California’s jitney experience can guide its future
If other nations can support a modern, private bus industry,
so can the Golden State
Scott Beyer | August 18, 2023
California mass transit is mostly provided by government transit authorities. The regime has been costly to taxpayers and unsuccessful, if declining ridership is an indication. But this wasn’t always the case – like most goods and services, mass transit was originally provided by private companies, namely through thriving jitney bus markets.
Even today the market remains, although the state works hard to regulate it away. There is a case, though, for letting the industry return so that consumers can have alternative ways to live car-free.
Private buses are in fact a global phenomenon, spreading like osmosis wherever allowed. I recently wrote for the Free Cities Center about Africa’s robust systems, which thrive mostly through internal driver-led regulation. Such systems are also common in Latin America and Asia. They surface sporadically in California and elsewhere in the U.S., despite anti-competitive regulations made against them by transit agencies.
As I noted,
From the 1910s to 1970s, San Francisco had an extensive network of independently-owned jitneys. At the peak, writes University of California transportation researchers, “several thousand jitneys covered every major thoroughfare in the city, primarily ferrying suburbanites to downtown jobs.”
From the start, jitneys had an uneasy relationship with regulators. Streetcar companies lobbied the city to forbid jitneys from competing with them directly. There were also safety issues between jitneys and pedestrians. California increased the required insurance premium for jitneys, and in the 1970s San Francisco stopped permitting new jitneys, as it wished to reduce competition with MUNI. By the 21st century, only one operator remained, running between the Caltrain terminal and the central business district. It stayed afloat until 2016.
More recently, some startups attempted to run a tech-infused Jitney 2.0. Chariot, a company owned by Ford, operated on fixed routes but gathered data on passenger demand so that it could implement route changes quickly. Leap Transit began operating a commuter bus service catering to upscale clientele. A third company, Night School, emerged to fill the gap left by BART’s lack of late-night service, shuffling night owl riders between San Francisco and the East Bay. All three ran afoul of regulators, who banned them from using key MUNI routes or just shuttered them altogether.
Today, the best-known private buses in the Bay Area are “tech shuttles” that employers run between their campuses and various urban neighborhoods. Prior to the COVID pandemic, a third of Google’s Silicon Valley employees used the company’s shuttles. Amazon and Tesla also run buses, bringing blue-collar employees to their plants. But these, too, catch flack from the political and activist classes. There’s more focus on how such services “cannibalize” public transit than on what public transit can learn from these successful private examples.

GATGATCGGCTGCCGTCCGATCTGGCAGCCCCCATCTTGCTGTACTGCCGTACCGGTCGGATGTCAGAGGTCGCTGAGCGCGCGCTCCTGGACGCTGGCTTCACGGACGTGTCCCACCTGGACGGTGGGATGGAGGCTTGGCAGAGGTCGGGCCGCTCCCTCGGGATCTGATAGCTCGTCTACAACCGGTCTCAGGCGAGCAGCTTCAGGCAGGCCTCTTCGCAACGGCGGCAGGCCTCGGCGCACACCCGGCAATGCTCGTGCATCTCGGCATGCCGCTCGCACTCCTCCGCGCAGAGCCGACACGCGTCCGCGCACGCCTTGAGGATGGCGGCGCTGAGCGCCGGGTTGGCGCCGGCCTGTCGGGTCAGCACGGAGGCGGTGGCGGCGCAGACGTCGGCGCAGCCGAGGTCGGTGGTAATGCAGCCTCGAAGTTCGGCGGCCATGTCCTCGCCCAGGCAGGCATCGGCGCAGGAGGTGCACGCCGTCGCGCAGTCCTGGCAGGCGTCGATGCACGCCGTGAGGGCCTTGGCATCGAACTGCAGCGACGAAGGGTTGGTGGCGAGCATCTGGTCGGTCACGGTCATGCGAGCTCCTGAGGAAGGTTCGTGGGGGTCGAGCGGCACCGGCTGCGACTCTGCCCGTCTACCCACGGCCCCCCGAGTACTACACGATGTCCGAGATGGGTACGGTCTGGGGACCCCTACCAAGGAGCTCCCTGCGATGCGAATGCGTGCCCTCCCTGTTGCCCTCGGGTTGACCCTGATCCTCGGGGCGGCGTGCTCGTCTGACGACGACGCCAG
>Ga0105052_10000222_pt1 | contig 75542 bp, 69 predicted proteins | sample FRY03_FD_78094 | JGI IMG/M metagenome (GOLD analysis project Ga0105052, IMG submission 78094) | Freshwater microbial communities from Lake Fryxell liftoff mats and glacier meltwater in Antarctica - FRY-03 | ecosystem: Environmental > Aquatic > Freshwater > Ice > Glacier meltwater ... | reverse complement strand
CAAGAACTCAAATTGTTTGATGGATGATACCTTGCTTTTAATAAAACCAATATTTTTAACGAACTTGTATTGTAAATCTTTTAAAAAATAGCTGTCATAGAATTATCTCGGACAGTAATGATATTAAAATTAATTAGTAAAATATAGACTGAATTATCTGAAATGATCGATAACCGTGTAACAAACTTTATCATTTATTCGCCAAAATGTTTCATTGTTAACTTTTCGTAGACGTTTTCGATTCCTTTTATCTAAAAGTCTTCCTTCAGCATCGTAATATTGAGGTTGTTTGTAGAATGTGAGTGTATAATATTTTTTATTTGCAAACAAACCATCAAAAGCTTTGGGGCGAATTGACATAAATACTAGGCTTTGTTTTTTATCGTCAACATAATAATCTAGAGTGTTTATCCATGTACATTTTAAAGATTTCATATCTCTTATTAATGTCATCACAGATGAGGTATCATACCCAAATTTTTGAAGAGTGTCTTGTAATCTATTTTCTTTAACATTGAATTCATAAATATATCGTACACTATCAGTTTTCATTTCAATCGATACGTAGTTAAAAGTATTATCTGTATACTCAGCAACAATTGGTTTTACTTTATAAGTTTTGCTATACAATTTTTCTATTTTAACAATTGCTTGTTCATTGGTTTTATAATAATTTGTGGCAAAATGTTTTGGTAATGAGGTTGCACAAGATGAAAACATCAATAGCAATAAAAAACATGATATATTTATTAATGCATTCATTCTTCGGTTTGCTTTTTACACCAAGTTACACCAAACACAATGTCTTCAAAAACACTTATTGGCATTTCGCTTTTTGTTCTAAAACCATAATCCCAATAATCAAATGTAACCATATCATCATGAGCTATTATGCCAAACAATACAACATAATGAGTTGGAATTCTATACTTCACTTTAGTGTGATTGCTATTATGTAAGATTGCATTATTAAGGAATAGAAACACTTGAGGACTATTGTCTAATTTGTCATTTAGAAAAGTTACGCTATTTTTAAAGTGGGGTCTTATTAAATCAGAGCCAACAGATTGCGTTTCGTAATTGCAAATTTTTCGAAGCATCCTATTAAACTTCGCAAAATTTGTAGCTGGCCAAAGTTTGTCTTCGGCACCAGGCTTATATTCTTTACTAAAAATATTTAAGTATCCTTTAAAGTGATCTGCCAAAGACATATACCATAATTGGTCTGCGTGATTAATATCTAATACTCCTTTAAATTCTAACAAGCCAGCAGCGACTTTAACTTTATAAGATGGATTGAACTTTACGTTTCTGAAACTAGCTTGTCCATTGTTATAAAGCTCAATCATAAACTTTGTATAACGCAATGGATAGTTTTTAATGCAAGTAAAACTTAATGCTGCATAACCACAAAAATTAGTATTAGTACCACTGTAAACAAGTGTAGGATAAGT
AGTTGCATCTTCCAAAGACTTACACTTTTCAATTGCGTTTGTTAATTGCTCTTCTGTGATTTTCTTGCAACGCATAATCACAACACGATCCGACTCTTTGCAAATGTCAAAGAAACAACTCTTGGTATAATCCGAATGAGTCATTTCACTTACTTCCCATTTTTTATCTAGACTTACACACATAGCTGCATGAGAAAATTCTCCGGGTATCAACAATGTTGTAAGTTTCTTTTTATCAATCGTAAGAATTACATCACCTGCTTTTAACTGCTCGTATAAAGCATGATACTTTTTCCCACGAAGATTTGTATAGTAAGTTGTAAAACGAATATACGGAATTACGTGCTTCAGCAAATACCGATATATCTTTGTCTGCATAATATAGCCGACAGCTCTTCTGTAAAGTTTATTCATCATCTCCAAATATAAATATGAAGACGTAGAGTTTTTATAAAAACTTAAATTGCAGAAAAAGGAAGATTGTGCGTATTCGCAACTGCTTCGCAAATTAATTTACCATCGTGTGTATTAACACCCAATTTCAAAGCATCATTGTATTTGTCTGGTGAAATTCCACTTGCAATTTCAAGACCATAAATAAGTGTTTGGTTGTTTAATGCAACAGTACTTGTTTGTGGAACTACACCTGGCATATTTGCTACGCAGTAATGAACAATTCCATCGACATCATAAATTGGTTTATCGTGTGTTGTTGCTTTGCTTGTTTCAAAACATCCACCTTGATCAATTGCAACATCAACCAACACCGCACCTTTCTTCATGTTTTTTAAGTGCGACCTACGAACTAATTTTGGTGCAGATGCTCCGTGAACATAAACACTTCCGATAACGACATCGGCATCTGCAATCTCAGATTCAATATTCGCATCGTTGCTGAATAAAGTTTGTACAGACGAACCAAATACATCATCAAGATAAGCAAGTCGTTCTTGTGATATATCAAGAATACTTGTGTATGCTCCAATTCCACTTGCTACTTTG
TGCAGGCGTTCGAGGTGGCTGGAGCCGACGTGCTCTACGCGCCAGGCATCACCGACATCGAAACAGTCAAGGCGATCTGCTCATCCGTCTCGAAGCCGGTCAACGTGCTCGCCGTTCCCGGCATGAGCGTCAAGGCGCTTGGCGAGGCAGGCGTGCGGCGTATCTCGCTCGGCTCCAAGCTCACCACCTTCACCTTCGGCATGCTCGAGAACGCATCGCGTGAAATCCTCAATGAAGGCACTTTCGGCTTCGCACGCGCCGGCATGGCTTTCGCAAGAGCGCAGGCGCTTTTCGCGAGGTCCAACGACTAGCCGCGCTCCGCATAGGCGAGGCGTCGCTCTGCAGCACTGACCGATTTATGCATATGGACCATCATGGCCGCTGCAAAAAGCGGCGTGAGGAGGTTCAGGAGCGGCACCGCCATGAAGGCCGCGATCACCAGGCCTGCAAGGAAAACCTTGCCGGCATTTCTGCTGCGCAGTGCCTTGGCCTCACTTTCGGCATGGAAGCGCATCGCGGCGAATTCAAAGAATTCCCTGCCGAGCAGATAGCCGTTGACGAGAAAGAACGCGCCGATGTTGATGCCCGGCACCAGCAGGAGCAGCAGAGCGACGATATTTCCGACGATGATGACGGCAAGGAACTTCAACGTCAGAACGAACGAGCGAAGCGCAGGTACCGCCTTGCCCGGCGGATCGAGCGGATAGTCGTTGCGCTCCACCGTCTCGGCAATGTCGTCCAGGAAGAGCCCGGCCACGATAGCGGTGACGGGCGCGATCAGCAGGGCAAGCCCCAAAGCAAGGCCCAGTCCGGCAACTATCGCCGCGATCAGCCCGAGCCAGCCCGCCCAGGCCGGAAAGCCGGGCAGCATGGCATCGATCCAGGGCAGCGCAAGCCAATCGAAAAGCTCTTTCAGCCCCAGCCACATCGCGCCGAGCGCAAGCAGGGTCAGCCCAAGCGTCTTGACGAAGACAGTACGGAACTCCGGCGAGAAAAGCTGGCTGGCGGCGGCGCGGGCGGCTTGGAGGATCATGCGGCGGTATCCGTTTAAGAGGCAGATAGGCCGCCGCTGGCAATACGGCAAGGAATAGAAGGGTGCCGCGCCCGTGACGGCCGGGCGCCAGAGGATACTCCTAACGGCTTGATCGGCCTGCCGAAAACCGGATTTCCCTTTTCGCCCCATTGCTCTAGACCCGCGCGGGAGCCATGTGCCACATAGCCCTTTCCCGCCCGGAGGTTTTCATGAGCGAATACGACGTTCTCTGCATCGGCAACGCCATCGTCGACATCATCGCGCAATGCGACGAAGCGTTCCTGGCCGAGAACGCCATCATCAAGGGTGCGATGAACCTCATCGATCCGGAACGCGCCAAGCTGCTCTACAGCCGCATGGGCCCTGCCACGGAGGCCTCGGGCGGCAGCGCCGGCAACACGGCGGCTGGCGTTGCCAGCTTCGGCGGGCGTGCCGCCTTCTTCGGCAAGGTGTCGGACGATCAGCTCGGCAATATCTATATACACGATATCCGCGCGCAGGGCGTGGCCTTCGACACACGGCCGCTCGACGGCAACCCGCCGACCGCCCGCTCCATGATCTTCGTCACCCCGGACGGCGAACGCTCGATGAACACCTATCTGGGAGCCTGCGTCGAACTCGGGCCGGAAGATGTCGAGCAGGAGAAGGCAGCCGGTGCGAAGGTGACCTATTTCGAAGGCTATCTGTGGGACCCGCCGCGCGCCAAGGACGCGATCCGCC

Los Angeles also has a history of private provision that includes jitneys, although they vanished there sooner than in San Francisco. Los Angeles is in fact supposedly where the concept started, when a driver started charging a nickel for rides through the city. In 1915, there were 1,800 jitneys in Los Angeles, carrying a sizable minority of commuters.
Here, too, they actively competed with streetcars, and regulations had the effect of completely eliminating jitneys from the city. One law included a mandate that new market entrants receive “a certificate of public convenience and necessity from the [Railroad] Commission” – quite the conflict of interest.
Today, Southern California’s jitney scene, to the extent it exists, does so in the shadows. There are ones that operate illegally, called “bandit taxis,” and that have been subject to crackdowns. In San Diego, some buses operate around the U.S.-Mexico border in San Ysidro.
The U.S. metro that best provides market proof-of-concept for jitneys is New York City and its suburbs, namely Hudson County, New Jersey. Jitneys run by the minute on major thoroughfares in, for example, Union City and other immigrant hubs. They’re very affordable and quite crowded. They have attracted scrutiny for safety violations – including fatalities – but that may be due to the fact that, like in California, they run on varying levels of legality.
In fact, both issues – the legality and safety of jitneys – have much to do with each other. Jitneys, whether in the United States or developing world, can be unsafe because they haven’t been granted legal ways to exist. There aren’t coherent systems for curb usage, parking or lane allocation, and their lack of licensure prevents bad behavior from being tracked.
A good mix for California cities would be to allow jitneys, but also give them a regulatory framework in which to operate, similar to those granted to public buses, so that they don’t delve into the martial law chaos oft-found in Third World systems.
But the answer isn’t to outlaw them. By starting their crackdowns on jitneys when they first arose pre-World War II, California cities have missed out on a century of innovation in this service. This protectionism looks particularly absurd in modern times. While city and state politicians insist that taxpayers continue propping up failed public systems, they neglect a cost-free private alternative sitting right in front of them. If jitneys can thrive worldwide, surely they can (again) in California.
Scott Beyer owns Market Urbanism Report and is author of the forthcoming Free Cities Center book, “Latin America’s Urban Experience: How markets help developing countries cope with government dysfunction.”